Crucially, 58 and 60 per cent of voters risked their lives to cast their votes in the two phases of the Presidential election in April and June 2014, despite Taliban threats and escalating violence, suggesting a tremendous surge in popular support to the democratic process. 382 violent incidents on Election Day in April 2014 failed to deter voters. The 2009 Presidential elections had recorded a turnout of 38.7 per cent.
The present Election, amidst rising violence and doomsday predictions in Afghanistan, are a major achievement for the Government and Security Forces. An UNAMA release on October 20 observed,
These elections were the first completely run by Afghan authorities since 2001 and are an important milestone in Afghanistan’s transition to self-reliance…
Again, on October 24, 2018, UNAMA stressed that
…the elections, which have been carried out under difficult security conditions under full Afghan ownership, constitute an important moment in the democratic development in Afghanistan.”
The achievement is greater in view of a rapidly deteriorating security situation in Afghanistan. According to the UNAMA Mid-Year Report released on July 15, 2018, the number of civilians killed in the country hit a record high in the first half of the year, with 1,692 civilian fatalities – the highest recorded in the same time period in any year over the decade since the agency began documenting civilian casualties in 2009. There were 1,672 civilian deaths in 2017, 1644 in 2016 and 1615 in 2015, over the same time period.
The Taliban have sustained their capacities for tremendous disruption. According to the 40th Quarterly Report of the Special Inspector General for Afghanistan Reconstruction (SIGAR), as of May 15, 2018, there were 229 Districts under Afghan Government control (74) or influence (155), only 56.3 per cent of the total number of Districts in the country. This represented no change in District control since the preceding quarter, but was a slight improvement over the 57 per cent reported in May 2017. The number of contested Districts – controlled by neither the Afghan Government nor the insurgents –however, increased by three in the quarter under review, to 122 Districts, with 30 per cent of Afghanistan’s Districts now in the ‘contested’ category. 14 per cent of all Afghan Districts were under Taliban control according to SIGAR’S 39th Quarterly Report, and this remained unchanged in the 40th Quarterly Report.
Afghan Presidential Elections are now due in April 2019. Kabul will struggle to ensure a more peaceful election and one that is seen to be transparent and fair. The latter challenge is there tremendous, with bitter accusations marring the Presidential elections of 2014, and widespread allegations of rigging and malpractices against the Government in the present Parliamentary polls as well. On October 21, 2018, Independent Electoral Complaint Commission (IECC) disclosed that it had already received 5,547 complaints, even as the process was ongoing. According to a report dated October 25, 2018, at least 7,000 complaints had been received by the IECC. The report also claimed that another 5,000 complaints were received by TOLO News, an Afghan New Agency, and further 1,300 complaints by the Free and Fair Election Forum of Afghanistan, an independent agency.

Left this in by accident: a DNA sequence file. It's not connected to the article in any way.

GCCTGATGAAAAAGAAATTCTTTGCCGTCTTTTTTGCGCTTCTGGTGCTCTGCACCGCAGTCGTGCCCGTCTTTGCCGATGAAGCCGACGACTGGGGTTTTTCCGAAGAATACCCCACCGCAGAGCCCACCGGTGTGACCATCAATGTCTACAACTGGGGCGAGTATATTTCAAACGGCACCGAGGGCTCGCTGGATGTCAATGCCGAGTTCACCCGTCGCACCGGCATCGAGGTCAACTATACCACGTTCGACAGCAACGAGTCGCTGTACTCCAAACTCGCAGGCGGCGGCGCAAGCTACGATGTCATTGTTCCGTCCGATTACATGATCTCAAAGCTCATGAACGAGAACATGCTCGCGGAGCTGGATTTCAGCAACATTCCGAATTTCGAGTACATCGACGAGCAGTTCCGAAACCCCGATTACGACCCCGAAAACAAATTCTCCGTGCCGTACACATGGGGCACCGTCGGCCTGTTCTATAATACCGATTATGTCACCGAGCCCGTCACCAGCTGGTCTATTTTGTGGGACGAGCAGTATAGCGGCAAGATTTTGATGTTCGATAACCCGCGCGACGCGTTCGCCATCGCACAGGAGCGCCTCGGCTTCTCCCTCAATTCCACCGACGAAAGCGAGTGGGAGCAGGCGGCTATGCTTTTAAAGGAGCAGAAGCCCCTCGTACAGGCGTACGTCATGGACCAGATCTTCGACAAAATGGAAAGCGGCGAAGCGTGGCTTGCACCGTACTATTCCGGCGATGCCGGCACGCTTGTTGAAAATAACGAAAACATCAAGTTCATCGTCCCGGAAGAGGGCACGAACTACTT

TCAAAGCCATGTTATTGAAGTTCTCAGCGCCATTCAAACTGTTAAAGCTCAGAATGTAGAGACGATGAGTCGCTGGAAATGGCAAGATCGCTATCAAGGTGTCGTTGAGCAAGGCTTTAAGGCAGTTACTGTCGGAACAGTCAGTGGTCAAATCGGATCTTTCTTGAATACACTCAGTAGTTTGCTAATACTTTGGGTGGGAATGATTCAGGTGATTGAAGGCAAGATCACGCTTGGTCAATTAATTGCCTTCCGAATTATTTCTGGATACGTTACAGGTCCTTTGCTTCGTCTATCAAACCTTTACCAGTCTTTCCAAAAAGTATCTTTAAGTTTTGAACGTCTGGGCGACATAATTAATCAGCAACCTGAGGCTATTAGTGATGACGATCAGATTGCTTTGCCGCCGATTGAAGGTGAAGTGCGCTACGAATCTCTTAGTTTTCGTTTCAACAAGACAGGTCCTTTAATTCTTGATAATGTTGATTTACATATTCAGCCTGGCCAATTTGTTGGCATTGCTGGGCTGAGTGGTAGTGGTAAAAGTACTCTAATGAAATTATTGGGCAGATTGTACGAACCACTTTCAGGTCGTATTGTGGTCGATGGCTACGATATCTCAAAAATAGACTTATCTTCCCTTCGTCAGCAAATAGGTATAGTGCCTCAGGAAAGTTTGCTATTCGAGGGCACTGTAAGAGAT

Significantly, in the 2004 Presidential Elections, fatalities during the campaign period (September 7 to October 7) totaled 196. The Presidential elections of October 9, 2004, were widely seen as fair. As a result, post-election violence was relatively low. On the other hand, the 2009 Presidential Elections saw a total of 1,173 persons killed during the campaign period (June 16 to August 18). The elections, which were held on August 20, 2009, were themselves marred by bitter controversy, so much so that a runoff election was declared on November 7, 2009, though this finally called off on November 2, after the runner up, Abdullah Abdullah decided, on November 1, not to contest, citing the “inappropriate actions of the Government and the election commission.” The level of violence surged. Acrimonious Presidential elections followed in 2014. However, both the candidates, Abdullah Abdullah, the former Foreign Minister, and Ashraf Ghani Ahmadzai, former Finance Minister, decided to form a National Unity Government (NUG). Nevertheless, internal discord within the Government continues, even as violence has increased since 2014.
Free, fair and peaceful Presidential Elections in April 2019 will go a long way in consolidating the culture of democracy in Afghanistan, further delegitimizing the Taliban and paving the way towards a resolution of the bloody confrontations that have crippled the country for decades now.
*Ajit Kumar Singh
Research Fellow, Institute for Conflict Management